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Question on Calculating Coulomb force in VECTOR FORM

  • Thread starter mhrob24
  • Start date
19
-1
Homework Statement
Point charges q1 = 14 µC and q2 = −60 µC are fixed at r1 = (5.0î − 4.0ĵ) m and r2 = (9.0î + 7.5ĵ) m.

What is the force (in N) of q2 on q1?
(Express your answer in vector form.)
Homework Equations
F = ke(Qq/r^2)
The only thing tripping me up here is that the answer needs to be in vector form. If the question was asking for the scalar form, then I would just find the distance between the charges (plot the charges according to their vector coordinates, then use pythagorean theorem to find the distance between the two. However, I believe (could be wrong here) that in order to get the vector form, I must calculate the force like I normally would for the scalar version, but then I would have to multiply the force by the unit vector representing the distance between the 2 charges. Here is my work done for this problem:

2ECFF85E-56D4-4911-829F-C590A3B71176 (1).jpeg



However, when I enter that vector at the bottom of my page into webassign (online HW platform), it is incorrect. I know the Force calculation is 100% correct so It has to be something with my unit vector, but I don't see the problem. The x-distance between the two charges is 4m and the y distance between the two charges is 11.5m right? So the vector representing the direct distance between the two charges is < 4.0, 11.5>. Then the unit vector is just this vector divided by its magnitude (sqrt(148.25)). I don't see where I'm going wrong.....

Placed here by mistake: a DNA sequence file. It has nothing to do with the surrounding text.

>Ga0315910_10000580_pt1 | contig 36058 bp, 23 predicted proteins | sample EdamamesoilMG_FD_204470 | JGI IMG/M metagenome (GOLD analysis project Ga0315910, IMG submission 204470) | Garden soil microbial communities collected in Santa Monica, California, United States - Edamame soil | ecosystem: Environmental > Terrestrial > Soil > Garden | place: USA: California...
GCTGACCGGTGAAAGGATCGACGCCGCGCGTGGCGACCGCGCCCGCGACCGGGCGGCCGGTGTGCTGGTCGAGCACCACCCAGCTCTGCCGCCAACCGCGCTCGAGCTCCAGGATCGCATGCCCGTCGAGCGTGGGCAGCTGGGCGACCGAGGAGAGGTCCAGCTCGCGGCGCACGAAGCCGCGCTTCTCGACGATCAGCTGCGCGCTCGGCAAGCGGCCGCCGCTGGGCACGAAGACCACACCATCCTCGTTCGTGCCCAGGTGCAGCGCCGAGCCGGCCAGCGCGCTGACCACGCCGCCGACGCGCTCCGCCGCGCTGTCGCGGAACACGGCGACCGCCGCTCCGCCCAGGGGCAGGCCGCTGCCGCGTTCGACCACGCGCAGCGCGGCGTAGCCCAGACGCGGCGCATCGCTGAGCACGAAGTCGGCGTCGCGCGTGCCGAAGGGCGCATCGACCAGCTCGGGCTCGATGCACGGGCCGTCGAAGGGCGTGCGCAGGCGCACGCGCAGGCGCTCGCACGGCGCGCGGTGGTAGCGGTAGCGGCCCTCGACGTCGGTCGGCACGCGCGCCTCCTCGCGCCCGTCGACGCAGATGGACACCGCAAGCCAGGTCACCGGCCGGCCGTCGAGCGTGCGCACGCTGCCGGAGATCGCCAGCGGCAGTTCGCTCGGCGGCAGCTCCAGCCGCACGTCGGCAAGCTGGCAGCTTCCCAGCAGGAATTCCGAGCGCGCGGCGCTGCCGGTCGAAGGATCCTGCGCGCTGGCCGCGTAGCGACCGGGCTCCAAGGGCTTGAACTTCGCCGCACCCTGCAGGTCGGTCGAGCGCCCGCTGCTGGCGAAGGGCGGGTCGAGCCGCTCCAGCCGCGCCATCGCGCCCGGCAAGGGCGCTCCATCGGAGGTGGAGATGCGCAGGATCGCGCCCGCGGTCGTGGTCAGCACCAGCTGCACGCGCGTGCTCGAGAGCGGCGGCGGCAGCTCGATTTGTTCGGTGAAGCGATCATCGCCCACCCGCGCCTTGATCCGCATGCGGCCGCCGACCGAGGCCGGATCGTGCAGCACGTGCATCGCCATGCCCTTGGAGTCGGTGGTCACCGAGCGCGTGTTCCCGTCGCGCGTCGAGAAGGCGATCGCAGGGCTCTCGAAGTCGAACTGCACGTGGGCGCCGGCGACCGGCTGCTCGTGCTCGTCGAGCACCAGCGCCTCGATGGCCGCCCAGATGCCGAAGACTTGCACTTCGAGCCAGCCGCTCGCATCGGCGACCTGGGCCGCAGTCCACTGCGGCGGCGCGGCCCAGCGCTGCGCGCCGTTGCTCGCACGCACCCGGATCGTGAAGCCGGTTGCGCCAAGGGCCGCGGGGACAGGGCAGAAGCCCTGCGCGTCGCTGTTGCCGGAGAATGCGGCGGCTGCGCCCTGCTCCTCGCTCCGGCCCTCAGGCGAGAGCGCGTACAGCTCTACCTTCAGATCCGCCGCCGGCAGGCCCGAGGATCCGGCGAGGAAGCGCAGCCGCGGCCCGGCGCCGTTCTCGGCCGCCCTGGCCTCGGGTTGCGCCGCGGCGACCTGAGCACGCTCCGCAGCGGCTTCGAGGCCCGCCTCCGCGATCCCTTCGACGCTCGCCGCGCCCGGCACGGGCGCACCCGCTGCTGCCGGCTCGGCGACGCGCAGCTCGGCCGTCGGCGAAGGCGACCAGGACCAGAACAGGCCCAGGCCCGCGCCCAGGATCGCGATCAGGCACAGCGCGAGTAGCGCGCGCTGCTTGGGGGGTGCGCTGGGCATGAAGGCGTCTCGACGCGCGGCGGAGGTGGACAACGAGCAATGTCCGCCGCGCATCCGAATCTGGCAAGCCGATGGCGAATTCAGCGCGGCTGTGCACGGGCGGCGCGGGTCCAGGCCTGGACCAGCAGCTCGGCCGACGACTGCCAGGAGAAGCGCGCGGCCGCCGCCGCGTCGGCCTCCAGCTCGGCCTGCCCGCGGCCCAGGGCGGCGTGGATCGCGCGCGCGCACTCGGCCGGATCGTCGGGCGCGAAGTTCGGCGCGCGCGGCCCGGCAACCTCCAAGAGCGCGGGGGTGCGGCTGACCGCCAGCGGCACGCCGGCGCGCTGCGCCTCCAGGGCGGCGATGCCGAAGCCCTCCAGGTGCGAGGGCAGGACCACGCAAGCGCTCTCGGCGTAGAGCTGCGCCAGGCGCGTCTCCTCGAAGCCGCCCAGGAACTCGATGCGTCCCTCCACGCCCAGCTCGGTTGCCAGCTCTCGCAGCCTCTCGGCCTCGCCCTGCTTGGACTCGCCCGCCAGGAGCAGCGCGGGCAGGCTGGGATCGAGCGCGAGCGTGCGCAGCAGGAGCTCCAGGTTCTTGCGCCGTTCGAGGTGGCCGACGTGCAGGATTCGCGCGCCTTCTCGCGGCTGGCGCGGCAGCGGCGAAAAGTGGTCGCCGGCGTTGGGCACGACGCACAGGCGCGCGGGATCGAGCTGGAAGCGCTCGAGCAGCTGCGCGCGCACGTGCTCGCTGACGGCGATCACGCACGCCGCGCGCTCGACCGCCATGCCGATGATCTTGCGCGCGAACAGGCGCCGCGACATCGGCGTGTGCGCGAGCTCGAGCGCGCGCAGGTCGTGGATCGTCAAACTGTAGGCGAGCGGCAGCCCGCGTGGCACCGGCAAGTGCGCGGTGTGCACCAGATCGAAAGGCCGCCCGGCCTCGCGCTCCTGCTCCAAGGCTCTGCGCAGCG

TSny

Homework Helper
Gold Member
12,043
2,619
I haven't checked any of the arithmetic. But, without doing any calculation, you should be able to deduce the signs of the x and y components of the force.
 
19
-1
Lmao. You're right. My signs of the components of the force vector were backwards. Q2 will attract Q1 so Q1 will accelerate in both the POSITIVE x and y directions. I had both components of the force vector as negative. I switched the signs and got the correct answer on Webassign. I spent like an hour trying to figure out what was going on :oldgrumpy: Thank you!
 

TSny

Homework Helper
Gold Member
12,043
2,619
Yes. When you express the force vector in terms of a magnitude and a unit vector in the direction of the force, the magnitude part should be a positive number. When finding the magnitude of the force, just use the magnitudes (absolute values) of the charges in Coulomb's law.

1567794949413.png
 

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